The European Commission presented its position in a case pending before the Court of Justice of the European Union (CJEU) concerning the 150-kilometer limit for purposes of the “30% tax relief” in the Netherlands – i.e., foreign employees with specific expertise that is deemed to be scarce in the Dutch labor market are eligible for a 30-percent tax relief benefit (also known as the “30% ruling”).
The fate of this Dutch rule depends on the outcome of the Court’s review against prevailing EU law and the extent to which it will consider the positions argued by the European Commission and the Dutch Advocate General – the rule could continue to apply or it will have to be altered. If the Court determines that the Dutch rules’ condition that employees who were living within 150 kilometers from the Netherlands’ border prior to the start of their employment in the Netherlands are excluded from the 30% ruling violates EU law, treaty provisions, and principles, then the Dutch government will be obliged to alter its domestic rules and, consequently, the provisions of the 30% ruling (e.g., the 150-km condition) will be modified. Any modifications, and the timing of those modifications, will depend on the CJEU’s ruling and the Dutch government’s reaction to it.
Under the tax relief (provided certain conditions are satisfied), 30 percent of an eligible employee’s salary is treated as a tax-free allowance to cover additional expenses incurred because the employee is temporarily living and working outside his or her home country. The remaining 70 percent is treated as taxable salary.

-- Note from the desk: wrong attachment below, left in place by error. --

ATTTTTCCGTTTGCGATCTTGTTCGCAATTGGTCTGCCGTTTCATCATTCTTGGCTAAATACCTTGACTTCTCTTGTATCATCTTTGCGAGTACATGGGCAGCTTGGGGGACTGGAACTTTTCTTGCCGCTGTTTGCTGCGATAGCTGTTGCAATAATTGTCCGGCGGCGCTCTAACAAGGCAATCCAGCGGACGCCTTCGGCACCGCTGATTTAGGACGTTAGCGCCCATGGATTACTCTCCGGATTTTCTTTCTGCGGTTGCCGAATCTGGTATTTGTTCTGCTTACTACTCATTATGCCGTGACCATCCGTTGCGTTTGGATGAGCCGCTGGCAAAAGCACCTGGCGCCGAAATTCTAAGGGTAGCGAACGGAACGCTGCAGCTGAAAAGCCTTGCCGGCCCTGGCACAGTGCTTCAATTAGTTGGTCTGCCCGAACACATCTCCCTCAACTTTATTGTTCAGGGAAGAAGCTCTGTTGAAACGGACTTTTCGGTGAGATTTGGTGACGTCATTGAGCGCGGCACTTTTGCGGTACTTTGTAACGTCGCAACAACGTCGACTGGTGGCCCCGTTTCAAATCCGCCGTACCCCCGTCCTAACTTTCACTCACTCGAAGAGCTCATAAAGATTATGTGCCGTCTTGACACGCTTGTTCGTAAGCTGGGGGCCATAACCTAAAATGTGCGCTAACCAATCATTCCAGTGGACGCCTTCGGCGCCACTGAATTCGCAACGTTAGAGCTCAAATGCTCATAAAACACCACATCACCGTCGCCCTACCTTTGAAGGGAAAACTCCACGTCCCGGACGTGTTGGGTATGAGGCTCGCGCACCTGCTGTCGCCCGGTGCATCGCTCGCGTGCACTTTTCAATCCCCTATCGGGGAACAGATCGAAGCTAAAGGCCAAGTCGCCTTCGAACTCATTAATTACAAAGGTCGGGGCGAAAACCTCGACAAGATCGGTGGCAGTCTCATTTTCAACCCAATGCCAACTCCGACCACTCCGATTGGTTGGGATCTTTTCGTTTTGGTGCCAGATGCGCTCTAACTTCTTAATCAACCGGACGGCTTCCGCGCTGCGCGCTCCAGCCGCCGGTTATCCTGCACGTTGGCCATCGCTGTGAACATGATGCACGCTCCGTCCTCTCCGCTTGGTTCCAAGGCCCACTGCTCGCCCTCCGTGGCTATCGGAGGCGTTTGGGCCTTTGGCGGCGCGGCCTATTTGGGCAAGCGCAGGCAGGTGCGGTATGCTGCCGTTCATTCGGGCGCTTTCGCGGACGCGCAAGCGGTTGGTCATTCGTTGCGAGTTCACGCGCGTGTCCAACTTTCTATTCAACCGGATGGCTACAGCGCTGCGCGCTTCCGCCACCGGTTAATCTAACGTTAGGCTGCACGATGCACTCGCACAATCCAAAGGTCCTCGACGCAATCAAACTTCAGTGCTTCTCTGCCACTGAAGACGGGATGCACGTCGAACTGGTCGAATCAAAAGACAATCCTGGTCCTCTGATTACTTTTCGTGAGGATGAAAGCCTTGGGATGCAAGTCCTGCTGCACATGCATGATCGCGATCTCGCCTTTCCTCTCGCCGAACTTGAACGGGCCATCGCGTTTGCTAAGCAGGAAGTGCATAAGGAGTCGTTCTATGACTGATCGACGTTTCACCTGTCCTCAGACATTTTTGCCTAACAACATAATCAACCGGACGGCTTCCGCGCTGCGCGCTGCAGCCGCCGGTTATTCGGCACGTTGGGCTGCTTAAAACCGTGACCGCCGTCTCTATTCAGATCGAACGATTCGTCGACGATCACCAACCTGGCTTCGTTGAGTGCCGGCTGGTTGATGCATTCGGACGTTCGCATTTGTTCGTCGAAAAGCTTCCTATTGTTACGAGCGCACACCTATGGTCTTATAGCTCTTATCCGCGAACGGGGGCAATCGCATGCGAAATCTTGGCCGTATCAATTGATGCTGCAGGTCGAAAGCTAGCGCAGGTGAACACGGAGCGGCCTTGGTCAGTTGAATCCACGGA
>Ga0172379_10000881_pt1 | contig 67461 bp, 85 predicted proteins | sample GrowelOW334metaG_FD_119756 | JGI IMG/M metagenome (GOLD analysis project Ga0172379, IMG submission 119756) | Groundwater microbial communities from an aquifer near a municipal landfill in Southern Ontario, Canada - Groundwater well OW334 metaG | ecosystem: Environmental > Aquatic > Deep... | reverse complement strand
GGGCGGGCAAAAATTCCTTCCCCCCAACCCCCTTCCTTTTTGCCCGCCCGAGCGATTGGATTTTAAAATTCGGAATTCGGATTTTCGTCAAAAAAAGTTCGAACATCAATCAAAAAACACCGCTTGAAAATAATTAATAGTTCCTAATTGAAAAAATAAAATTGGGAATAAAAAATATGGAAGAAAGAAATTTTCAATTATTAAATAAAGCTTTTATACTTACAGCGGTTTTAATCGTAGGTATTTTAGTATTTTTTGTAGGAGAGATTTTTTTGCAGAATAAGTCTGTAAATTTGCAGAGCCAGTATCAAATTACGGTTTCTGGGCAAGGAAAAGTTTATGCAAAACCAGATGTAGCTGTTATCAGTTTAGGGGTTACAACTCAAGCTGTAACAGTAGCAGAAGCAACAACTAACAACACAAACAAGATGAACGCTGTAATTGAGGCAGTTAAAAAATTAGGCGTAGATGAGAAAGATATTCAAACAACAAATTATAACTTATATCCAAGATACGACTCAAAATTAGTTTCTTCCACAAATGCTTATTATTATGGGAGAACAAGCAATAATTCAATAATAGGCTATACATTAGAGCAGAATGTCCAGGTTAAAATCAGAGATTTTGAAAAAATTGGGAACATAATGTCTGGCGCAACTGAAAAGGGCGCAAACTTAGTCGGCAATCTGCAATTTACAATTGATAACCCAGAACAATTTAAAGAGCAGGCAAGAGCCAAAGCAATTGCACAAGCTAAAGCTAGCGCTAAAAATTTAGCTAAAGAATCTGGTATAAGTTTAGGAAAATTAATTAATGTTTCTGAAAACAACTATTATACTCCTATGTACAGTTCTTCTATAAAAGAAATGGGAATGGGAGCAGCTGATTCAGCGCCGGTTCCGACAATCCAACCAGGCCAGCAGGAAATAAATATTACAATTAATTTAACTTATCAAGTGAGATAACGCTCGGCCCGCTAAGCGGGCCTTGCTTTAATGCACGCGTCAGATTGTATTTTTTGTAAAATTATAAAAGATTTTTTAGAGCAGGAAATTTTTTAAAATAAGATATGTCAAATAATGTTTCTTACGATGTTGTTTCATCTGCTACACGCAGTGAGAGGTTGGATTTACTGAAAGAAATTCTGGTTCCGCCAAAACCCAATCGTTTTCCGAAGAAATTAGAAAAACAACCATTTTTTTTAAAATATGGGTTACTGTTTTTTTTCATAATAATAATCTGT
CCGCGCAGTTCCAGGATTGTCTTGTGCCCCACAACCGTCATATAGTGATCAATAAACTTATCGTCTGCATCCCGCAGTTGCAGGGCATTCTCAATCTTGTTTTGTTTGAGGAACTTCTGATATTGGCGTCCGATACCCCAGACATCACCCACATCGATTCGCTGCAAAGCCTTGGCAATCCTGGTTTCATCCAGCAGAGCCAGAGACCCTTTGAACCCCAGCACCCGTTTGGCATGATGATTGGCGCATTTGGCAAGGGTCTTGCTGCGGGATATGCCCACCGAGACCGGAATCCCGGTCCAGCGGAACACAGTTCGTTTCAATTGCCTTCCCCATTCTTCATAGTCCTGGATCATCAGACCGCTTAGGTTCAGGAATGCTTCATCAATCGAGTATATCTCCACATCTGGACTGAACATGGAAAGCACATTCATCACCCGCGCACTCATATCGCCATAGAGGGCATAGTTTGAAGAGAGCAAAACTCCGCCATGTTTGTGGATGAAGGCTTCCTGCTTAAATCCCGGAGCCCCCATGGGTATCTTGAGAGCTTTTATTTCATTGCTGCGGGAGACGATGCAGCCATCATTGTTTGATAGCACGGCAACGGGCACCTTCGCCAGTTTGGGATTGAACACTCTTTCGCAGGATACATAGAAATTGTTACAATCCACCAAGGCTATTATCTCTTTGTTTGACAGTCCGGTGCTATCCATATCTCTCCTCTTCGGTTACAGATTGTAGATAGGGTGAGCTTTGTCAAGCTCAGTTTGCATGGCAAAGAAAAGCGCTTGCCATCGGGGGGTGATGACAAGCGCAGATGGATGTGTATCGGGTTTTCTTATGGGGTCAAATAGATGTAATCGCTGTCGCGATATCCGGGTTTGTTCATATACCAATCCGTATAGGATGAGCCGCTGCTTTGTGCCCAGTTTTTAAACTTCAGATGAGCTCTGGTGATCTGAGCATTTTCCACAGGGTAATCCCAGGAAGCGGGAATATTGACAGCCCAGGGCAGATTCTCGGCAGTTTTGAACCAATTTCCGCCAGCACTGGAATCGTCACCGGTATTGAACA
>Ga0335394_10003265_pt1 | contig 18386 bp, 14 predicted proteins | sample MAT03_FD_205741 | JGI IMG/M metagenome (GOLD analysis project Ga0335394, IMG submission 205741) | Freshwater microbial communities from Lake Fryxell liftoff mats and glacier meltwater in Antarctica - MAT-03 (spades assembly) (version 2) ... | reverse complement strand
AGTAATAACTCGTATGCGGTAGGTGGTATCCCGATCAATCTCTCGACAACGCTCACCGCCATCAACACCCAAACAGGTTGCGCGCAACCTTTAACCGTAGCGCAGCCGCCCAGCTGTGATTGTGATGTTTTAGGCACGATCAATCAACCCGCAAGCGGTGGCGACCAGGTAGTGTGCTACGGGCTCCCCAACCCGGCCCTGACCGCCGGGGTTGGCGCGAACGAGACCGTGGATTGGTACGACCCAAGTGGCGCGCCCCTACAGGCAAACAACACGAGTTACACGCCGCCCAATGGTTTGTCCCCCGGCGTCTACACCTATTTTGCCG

The Dutch Supreme Court referred the case to the CJEU in August 2013. (For prior coverage, see Flash International Executive Alert 2013-115, 15 August 2013.)
In presenting its position, the Commission noted that employees from abroad who resided less than 150 kilometers from the Dutch border during more than two-thirds of the 24 months preceding the commencement of their employment or secondment in the Netherlands are not eligible for the 30% tax relief. According to the Commission, the 150-kilometer limit is a prohibited restriction on the free movement of workers. Rather, the Commission stated that it prefers a less far-reaching measure, such as a criterion based on the commuting distance.
It remains to be seen to what extent the CJEU will take account of the Commission arguments in the case pending before it.
Read a May 2014 report prepared by the KPMG member firm in the Netherlands: European Commission: 150-kilometer Limit as Assessment Criterion for 30% Ruling Is Prohibited Restriction.
The information contained in this newsletter was submitted by KPMG Meijburg & Co in the Netherlands, a KPMG International member firm.
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